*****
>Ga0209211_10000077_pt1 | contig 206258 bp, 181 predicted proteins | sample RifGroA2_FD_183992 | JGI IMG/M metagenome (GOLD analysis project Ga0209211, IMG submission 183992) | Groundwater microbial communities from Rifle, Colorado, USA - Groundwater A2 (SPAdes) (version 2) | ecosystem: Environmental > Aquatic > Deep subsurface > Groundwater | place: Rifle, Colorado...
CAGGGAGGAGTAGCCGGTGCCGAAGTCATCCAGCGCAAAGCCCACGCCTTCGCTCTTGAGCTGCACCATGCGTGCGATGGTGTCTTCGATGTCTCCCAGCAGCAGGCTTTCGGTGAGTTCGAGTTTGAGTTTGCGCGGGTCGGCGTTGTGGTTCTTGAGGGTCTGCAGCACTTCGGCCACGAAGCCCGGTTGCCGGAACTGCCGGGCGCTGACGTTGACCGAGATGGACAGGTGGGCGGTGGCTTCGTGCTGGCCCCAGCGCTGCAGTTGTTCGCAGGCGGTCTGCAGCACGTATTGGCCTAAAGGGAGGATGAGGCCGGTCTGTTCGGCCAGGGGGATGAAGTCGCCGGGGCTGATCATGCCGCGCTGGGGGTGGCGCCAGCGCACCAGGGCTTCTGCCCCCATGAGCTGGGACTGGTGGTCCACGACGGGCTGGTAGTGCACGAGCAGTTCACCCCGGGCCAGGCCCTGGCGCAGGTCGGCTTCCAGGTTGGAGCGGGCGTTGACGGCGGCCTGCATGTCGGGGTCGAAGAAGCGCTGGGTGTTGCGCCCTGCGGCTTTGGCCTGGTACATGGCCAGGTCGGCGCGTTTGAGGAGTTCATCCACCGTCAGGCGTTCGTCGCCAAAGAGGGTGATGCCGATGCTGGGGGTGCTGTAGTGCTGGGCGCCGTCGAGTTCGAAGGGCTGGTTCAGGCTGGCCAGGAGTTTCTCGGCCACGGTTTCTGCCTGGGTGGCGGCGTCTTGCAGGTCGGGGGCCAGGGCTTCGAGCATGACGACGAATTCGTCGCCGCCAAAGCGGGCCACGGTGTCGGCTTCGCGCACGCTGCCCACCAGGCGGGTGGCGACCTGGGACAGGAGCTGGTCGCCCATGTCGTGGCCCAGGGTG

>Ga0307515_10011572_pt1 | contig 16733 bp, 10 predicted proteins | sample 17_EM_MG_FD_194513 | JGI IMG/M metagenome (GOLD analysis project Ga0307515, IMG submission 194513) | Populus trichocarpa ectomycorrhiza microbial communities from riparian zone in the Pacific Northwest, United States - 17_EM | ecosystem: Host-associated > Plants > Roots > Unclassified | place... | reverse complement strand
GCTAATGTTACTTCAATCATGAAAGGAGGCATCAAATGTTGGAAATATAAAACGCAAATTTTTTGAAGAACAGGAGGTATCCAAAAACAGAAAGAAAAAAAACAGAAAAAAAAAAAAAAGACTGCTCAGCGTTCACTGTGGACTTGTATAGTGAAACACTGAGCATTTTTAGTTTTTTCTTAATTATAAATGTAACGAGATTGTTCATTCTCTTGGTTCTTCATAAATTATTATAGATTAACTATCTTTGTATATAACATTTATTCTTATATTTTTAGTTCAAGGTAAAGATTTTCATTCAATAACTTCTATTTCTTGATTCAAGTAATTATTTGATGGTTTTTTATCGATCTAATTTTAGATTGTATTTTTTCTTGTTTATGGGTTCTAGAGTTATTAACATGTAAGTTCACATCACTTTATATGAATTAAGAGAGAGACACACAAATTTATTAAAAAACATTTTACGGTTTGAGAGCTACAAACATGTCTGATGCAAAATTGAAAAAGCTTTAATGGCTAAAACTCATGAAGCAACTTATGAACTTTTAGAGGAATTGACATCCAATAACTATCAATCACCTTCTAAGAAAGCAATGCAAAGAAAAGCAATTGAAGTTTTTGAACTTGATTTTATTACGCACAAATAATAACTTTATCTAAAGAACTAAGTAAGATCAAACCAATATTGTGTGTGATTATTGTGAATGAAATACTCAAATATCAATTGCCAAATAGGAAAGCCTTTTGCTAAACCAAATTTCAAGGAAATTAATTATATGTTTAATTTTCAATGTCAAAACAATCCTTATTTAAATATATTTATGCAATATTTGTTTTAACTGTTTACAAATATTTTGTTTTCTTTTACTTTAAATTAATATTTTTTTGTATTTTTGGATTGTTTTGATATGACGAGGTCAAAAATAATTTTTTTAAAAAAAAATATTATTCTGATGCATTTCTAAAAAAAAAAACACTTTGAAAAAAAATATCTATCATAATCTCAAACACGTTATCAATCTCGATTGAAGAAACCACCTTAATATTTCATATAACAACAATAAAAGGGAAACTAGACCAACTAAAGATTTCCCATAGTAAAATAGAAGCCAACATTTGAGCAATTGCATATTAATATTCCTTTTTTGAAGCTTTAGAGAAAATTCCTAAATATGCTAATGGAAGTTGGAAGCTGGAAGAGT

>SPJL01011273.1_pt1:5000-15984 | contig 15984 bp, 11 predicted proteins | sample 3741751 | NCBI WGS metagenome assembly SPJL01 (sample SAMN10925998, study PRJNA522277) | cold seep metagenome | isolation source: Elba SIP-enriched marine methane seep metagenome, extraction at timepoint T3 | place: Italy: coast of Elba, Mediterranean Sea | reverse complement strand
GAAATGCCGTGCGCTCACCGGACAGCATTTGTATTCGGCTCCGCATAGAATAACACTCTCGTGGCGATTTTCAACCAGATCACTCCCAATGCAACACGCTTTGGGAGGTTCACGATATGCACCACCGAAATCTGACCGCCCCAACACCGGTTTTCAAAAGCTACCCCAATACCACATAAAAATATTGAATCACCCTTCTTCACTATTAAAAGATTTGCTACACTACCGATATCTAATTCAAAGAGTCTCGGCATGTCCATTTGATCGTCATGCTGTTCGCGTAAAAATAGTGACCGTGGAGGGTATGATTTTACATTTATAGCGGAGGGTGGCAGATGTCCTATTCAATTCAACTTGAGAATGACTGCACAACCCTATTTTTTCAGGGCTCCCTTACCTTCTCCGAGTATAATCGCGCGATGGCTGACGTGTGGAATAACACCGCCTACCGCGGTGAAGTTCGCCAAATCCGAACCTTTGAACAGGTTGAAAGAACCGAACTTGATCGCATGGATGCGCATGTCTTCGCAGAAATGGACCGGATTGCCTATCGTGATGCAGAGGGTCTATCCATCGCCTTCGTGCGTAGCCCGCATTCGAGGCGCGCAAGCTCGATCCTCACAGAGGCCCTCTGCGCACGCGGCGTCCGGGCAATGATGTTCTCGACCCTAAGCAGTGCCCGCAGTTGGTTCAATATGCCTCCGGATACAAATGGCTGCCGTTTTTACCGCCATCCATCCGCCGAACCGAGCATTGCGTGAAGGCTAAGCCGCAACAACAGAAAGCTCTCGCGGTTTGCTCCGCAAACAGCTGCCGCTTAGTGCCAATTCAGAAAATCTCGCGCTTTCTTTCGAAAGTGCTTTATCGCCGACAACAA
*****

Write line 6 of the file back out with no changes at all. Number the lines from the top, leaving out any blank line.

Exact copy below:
GAAATGCCGTGCGCTCACCGGACAGCATTTGTATTCGGCTCCGCATAGAATAACACTCTCGTGGCGATTTTCAACCAGATCACTCCCAATGCAACACGCTTTGGGAGGTTCACGATATGCACCACCGAAATCTGACCGCCCCAACACCGGTTTTCAAAAGCTACCCCAATACCACATAAAAATATTGAATCACCCTTCTTCACTATTAAAAGATTTGCTACACTACCGATATCTAATTCAAAGAGTCTCGGCATGTCCATTTGATCGTCATGCTGTTCGCGTAAAAATAGTGACCGTGGAGGGTATGATTTTACATTTATAGCGGAGGGTGGCAGATGTCCTATTCAATTCAACTTGAGAATGACTGCACAACCCTATTTTTTCAGGGCTCCCTTACCTTCTCCGAGTATAATCGCGCGATGGCTGACGTGTGGAATAACACCGCCTACCGCGGTGAAGTTCGCCAAATCCGAACCTTTGAACAGGTTGAAAGAACCGAACTTGATCGCATGGATGCGCATGTCTTCGCAGAAATGGACCGGATTGCCTATCGTGATGCAGAGGGTCTATCCATCGCCTTCGTGCGTAGCCCGCATTCGAGGCGCGCAAGCTCGATCCTCACAGAGGCCCTCTGCGCACGCGGCGTCCGGGCAATGATGTTCTCGACCCTAAGCAGTGCCCGCAGTTGGTTCAATATGCCTCCGGATACAAATGGCTGCCGTTTTTACCGCCATCCATCCGCCGAACCGAGCATTGCGTGAAGGCTAAGCCGCAACAACAGAAAGCTCTCGCGGTTTGCTCCGCAAACAGCTGCCGCTTAGTGCCAATTCAGAAAATCTCGCGCTTTCTTTCGAAAGTGCTTTATCGCCGACAACAA